SD-STL: What Worked, What Didn't, What's Next

The Bolts and Rams played one of the year's most entertaining games on Sunday, with San Diego narrowly escaping with its seventh victory. Before we move on and look at a huge showdown this weekend in Baltimore, we take our weekly look back at what worked, what didn't and what's next.

What Worked

--Philip Rivers bounced back in sensational fashion after throwing a pick-six to Janoris Jenkins on the sixth play of the second quarter. Rivers finished the game 29-of-35 (83 percent) for for 291 yards and a touchdown. He was at his best after halftime, when he completed 14-of-15 passes for 185 yards.

Rivers was quick to give credit to his offensive line, which was shuffled yet again as rookie Chris Watt made his first career start at center, filling in for the injured Rich Ohrnberger (back/ankle). Watt became the fourth player to start at center for the Chargers this season.

"I have to give credit to the offensive line," Rivers said. "All three times I was sacked, it was because they were in good coverage and I was taking the sack, especially there at the end ... I wasn't going to throw an incompletion if nothing was there, just make them use their timeout. Other than those three, I didn't touch the ground. Given their pass rush, especially with the job they did last week, that was just an awesome job by the guys up front."

--Ryan Mathews ran for over 100 yards on just 12 carries, averaging 8.75 yards per attempt. His 32-yard touchdown run put the Chargers ahead, 13-10, and he also ripped off runs of 19 and 17 yards.

San Diego's running backs also played a big role in the passing game. Mathews, Branden Oliver and Donald Brown combined to catch eight passes for 51 yards.

--The defense finally came up with momentum-changing plays in critical moments. Brandon Flowers picked off Shaun Hill on St. Louis' first drive, which turned into three points for San Diego. In the third quarter, Corey Liuget sacked Hill and forced a fumble, which was scooped up by Andrew Gachkar and brought into the end zone to extend San Diego's lead to 20-10.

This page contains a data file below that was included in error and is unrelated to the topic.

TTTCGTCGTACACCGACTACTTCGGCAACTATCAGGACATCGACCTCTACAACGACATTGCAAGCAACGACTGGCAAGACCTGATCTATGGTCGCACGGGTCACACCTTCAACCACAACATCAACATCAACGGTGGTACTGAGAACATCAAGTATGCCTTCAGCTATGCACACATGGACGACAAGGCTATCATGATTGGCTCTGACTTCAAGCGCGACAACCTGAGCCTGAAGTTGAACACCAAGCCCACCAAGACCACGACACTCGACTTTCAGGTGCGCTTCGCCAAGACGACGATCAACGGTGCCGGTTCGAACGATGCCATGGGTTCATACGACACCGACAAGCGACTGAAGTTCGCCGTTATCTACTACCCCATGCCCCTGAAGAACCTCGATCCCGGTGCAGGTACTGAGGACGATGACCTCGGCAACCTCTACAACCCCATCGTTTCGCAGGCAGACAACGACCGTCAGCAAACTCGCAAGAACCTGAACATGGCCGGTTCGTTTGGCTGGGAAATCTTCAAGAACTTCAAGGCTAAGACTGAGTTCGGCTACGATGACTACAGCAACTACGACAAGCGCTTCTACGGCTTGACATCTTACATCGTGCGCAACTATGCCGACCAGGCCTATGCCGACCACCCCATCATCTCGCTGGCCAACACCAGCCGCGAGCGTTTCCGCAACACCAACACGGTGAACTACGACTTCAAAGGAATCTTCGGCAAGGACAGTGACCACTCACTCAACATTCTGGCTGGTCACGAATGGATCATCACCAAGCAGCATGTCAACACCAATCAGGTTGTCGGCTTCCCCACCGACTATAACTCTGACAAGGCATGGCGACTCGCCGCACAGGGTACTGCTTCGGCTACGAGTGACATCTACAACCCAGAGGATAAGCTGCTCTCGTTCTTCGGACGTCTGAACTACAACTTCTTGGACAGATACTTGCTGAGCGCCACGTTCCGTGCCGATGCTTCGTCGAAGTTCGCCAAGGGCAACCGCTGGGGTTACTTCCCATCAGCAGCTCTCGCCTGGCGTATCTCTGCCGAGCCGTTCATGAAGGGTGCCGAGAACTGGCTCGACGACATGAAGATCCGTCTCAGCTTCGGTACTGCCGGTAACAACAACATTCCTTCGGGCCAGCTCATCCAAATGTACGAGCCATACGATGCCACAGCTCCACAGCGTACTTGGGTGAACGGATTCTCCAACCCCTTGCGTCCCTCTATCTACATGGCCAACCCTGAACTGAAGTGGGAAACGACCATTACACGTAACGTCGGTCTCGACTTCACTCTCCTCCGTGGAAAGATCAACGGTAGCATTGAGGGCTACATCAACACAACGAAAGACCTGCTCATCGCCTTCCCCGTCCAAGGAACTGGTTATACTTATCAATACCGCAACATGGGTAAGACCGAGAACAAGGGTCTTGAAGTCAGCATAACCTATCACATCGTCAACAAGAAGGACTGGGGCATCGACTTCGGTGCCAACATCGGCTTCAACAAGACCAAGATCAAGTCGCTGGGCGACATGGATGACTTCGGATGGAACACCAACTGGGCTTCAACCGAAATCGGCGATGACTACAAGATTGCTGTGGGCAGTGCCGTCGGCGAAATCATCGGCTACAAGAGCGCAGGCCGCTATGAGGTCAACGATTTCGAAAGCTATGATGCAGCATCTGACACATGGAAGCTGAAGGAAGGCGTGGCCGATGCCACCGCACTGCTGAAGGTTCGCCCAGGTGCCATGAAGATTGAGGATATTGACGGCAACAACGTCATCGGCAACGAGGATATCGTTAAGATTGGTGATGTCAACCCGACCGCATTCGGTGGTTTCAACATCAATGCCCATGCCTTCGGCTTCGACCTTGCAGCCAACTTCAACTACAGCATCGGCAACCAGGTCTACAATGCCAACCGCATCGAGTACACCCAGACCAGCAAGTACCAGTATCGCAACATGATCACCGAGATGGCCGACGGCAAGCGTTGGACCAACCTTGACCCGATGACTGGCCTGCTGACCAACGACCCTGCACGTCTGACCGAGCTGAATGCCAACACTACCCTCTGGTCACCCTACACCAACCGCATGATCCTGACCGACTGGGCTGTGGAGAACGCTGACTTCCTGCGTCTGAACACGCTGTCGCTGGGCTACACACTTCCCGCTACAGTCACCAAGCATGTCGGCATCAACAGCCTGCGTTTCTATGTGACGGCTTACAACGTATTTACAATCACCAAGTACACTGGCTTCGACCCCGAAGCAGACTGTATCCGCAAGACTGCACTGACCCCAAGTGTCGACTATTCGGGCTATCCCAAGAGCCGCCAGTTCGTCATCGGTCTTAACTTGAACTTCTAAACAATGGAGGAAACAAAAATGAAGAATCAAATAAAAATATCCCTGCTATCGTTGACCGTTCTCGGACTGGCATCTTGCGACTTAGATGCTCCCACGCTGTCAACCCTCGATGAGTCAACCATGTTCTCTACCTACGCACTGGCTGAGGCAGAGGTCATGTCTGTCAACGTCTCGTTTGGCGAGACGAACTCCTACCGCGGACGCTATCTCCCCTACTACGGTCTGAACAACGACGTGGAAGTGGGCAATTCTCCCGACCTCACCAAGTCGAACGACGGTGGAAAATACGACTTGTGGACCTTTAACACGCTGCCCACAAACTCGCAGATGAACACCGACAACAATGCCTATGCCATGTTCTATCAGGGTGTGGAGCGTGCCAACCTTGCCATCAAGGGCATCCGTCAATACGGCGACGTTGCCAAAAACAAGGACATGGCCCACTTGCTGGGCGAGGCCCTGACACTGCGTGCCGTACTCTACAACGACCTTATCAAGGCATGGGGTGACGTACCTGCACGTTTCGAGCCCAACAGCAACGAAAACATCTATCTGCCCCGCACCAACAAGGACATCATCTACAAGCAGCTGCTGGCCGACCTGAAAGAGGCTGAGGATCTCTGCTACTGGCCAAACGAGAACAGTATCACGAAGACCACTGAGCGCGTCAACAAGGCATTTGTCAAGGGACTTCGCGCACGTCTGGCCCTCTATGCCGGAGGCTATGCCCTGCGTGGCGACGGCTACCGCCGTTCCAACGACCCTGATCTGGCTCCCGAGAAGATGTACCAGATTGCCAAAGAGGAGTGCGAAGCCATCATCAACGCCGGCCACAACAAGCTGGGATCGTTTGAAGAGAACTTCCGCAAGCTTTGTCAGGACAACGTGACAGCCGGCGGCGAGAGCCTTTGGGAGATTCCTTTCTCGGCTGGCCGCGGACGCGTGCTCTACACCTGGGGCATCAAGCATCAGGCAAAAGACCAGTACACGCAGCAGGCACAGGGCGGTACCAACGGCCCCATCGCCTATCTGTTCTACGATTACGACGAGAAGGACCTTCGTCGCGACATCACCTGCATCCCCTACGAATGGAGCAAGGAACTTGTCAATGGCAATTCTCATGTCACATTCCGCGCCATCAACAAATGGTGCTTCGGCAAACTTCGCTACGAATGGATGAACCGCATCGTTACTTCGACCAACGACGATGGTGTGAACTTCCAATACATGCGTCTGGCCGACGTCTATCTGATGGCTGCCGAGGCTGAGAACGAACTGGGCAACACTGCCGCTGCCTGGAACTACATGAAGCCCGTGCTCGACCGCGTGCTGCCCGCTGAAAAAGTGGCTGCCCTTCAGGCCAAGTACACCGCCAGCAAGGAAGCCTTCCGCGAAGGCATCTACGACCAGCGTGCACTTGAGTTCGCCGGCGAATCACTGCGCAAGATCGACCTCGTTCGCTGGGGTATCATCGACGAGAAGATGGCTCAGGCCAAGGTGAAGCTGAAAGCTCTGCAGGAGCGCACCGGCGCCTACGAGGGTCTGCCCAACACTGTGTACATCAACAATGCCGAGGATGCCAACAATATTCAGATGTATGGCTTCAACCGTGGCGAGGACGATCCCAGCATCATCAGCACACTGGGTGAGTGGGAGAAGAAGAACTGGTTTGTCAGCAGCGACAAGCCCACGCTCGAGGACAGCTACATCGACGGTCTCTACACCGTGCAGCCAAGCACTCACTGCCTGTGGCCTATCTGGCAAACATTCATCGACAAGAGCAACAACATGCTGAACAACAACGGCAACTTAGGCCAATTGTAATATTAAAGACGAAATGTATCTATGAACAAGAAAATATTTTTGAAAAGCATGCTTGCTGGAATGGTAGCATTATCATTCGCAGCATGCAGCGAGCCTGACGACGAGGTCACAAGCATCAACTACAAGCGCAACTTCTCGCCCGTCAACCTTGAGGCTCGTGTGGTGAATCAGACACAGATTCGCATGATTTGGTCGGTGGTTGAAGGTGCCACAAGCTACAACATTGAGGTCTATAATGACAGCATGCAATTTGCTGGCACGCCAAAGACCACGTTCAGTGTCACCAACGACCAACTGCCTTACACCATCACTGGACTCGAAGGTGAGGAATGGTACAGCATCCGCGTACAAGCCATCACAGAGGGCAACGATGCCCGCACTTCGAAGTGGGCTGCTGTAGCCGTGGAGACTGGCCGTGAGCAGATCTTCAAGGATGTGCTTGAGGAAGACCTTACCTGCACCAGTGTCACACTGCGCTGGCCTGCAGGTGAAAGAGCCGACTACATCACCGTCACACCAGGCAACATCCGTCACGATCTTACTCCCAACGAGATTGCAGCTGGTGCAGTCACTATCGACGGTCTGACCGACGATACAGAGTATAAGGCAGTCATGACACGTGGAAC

Last, but certainly not least, Marcus Gilchrist sealed the win with an interception in the end zone on the Rams' final offensive play. It was sweet redemption for Gilchrist on a couple levels: 1) he was beaten by Stedman Bailey for a 7-yard touchdown one series earlier; and 2) he dropped a potential interception in Week 1 that ended up costing the Chargers the game against the Cardinals.

"The coverage we were in, I didn't have much responsibility due to the route combination that they ran," Gilchrist explained. "I was able to get my eyes back on the quarterback. I saw where he was going with the ball and was able to make a play."

What Didn't

--It's not often two players who went over 100 yards and scored touchdowns find themselves listed under "What Didn't Work," but that's the case here.

Mathews was sensational when he was on the field, but missed a key drive in the fourth quarter when he was knocked out of the game with a shoulder injury. It is great news that he was able to get back on the field and finish the game, but his inability to stay healthy is getting ridiculous.